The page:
WHY FOREIGN HAVENS?
It seems the illusion of good government is in free fall and no one knows precisely what will happen when it shatters upon the rocks. An enormous lie upon which the masses have staked livelihoods and personal identities is about to be shattered. How should we brace for the likely interruption to the global division of labor?
Guns, gardens and gold (and Bitcoins!) seems as good a recommendation as any. Many American libertarians, including entrepreneurs Jeff Berwick, Doug Casey and Erik Voorhees have sought and found greater economic freedom outside the United States. They’ve been vocal about opportunities in lower-trust societies.
“Get [your] money out of the country . . . and if you don’t want to get washed away in the flood . . . get yourself out of the country too,” Dough Casey said during his brilliantly irreverent speech at Libertopia, 2012.
Though the advice may be sound, we should not mistake these havens for Galt’s Gulches, at least not yet. The economic freedom of such havens is not based upon recognition of self-ownership or a respect for the libertarian conception of property, but upon bribes and the self-interest of a different group of tax farmers. At best, it reflects attempts by foreign tax farmers to attract new cattle by minimally imitating libertarian principles.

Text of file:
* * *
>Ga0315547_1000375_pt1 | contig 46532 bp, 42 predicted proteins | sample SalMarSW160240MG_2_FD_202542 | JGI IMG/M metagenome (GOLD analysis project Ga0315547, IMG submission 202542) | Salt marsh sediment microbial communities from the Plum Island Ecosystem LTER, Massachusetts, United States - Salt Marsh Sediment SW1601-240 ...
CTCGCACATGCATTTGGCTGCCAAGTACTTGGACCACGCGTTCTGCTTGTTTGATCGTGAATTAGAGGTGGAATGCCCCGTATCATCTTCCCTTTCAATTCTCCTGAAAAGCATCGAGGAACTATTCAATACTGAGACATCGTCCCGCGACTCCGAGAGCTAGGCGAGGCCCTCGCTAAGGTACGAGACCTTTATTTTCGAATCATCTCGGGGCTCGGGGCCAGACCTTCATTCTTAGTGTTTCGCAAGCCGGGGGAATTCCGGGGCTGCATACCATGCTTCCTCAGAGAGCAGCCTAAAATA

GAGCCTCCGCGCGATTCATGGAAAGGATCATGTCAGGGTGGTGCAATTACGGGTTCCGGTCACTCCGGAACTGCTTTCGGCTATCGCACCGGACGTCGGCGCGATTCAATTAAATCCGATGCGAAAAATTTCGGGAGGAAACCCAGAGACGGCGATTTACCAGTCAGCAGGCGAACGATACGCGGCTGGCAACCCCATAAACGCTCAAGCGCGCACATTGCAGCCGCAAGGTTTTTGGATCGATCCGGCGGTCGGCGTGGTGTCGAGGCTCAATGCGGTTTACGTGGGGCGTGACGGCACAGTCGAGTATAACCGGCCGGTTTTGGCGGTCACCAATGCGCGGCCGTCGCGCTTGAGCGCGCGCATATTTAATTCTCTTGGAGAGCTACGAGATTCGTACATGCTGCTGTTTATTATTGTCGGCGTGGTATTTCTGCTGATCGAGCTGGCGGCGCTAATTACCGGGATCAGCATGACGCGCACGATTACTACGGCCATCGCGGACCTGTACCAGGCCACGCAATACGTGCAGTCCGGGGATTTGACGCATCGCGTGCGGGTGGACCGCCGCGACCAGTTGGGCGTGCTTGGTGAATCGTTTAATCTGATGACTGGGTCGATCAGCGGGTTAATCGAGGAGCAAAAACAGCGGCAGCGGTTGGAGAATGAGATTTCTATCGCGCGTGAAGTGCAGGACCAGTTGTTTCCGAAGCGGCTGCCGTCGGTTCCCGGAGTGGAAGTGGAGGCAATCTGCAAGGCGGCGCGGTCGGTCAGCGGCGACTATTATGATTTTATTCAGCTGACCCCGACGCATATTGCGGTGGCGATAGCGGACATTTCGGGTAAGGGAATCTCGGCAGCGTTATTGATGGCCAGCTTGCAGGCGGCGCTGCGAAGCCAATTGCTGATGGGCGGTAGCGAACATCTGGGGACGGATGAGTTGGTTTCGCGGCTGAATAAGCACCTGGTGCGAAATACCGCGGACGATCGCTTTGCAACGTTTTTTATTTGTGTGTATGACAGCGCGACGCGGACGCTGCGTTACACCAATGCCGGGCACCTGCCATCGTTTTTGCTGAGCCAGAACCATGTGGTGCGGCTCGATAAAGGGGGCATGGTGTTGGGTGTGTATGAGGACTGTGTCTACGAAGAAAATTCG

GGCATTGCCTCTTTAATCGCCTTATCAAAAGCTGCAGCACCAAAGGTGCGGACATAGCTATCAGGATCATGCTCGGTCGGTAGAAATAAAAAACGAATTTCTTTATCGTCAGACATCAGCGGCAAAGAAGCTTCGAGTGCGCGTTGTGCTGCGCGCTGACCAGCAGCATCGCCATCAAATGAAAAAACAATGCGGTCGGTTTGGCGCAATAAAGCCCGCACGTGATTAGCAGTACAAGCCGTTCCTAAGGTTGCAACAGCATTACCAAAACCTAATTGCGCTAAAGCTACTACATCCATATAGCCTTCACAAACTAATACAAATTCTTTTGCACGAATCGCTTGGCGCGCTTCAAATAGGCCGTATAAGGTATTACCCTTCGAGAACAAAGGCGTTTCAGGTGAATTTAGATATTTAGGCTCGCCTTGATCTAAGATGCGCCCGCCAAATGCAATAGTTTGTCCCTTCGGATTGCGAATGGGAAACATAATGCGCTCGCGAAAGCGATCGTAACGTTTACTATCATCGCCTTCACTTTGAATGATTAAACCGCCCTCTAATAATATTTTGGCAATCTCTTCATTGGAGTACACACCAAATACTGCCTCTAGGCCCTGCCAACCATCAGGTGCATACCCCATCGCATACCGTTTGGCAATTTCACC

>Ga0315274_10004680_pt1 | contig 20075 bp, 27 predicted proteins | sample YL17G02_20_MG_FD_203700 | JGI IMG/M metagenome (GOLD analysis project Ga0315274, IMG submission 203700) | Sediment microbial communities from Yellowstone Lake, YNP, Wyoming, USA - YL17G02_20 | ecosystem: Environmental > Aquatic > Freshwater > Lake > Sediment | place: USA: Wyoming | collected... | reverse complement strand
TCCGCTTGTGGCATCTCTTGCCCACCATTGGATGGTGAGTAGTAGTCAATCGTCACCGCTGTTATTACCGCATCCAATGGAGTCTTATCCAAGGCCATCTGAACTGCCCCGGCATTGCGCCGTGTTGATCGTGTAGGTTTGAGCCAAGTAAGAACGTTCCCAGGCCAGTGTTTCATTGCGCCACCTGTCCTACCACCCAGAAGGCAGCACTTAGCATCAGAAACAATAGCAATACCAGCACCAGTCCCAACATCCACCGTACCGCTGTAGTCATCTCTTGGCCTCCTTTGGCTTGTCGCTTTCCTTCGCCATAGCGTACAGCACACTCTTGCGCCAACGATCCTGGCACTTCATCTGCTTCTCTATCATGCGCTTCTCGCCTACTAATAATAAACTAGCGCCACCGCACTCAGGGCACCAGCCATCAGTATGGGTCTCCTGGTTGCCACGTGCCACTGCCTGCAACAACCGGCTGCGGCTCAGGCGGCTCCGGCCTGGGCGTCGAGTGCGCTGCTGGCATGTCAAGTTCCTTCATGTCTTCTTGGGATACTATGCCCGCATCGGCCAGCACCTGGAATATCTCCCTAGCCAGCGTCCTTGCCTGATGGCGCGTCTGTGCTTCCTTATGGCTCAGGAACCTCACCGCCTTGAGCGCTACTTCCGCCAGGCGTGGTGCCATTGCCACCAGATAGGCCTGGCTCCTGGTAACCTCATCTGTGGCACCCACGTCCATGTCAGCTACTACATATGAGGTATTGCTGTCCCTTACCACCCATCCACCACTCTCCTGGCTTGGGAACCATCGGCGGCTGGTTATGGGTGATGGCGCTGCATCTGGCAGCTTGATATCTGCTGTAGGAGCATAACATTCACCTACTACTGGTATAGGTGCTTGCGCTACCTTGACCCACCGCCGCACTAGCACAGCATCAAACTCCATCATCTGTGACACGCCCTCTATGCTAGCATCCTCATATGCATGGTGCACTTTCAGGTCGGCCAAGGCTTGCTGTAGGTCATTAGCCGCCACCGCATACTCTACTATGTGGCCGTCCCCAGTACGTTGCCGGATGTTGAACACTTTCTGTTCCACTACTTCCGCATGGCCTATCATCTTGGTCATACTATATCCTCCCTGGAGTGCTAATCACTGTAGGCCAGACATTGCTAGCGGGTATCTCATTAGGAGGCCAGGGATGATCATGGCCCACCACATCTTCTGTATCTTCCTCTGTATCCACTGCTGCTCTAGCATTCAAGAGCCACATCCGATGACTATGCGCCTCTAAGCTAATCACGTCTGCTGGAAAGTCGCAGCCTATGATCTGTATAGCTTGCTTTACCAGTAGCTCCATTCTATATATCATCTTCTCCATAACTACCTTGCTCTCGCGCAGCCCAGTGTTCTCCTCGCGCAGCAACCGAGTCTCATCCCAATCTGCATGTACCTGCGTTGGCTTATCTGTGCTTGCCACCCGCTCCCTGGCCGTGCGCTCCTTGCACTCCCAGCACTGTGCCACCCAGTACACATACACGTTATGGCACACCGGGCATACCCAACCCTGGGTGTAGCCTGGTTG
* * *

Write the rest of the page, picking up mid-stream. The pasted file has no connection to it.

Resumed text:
The occasional praise one hears for the governments of lower-trust societies is misplaced. It reflects not praise for the new system, but resentment of the old one. Ayn Rand, having escaped the Soviet Union, was similarly motivated when she made ridiculous statements like “the United States of America is the greatest, the noblest and, in its original founding principles, the only moral country in the history of the world.”
Why should the relatively free, relatively lawful, relatively high-trust United States also be among the most feared? As articulated by professor Hans Hermann Hoppe, “states that tax and regulate their economies comparatively little — liberal states — tend to defeat and expand their territories or their range of hegemonic control at the expense of less liberal ones. This explains, for instance, why Western Europe came to dominate the rest of the world rather than the other way around, More specifically, it explains why it was first the Dutch, then the British and finally, in the 20th century, the United States, that became the dominant imperial power, and why the United States, internally one of the most liberal states, has conducted the most aggressive foreign policy.”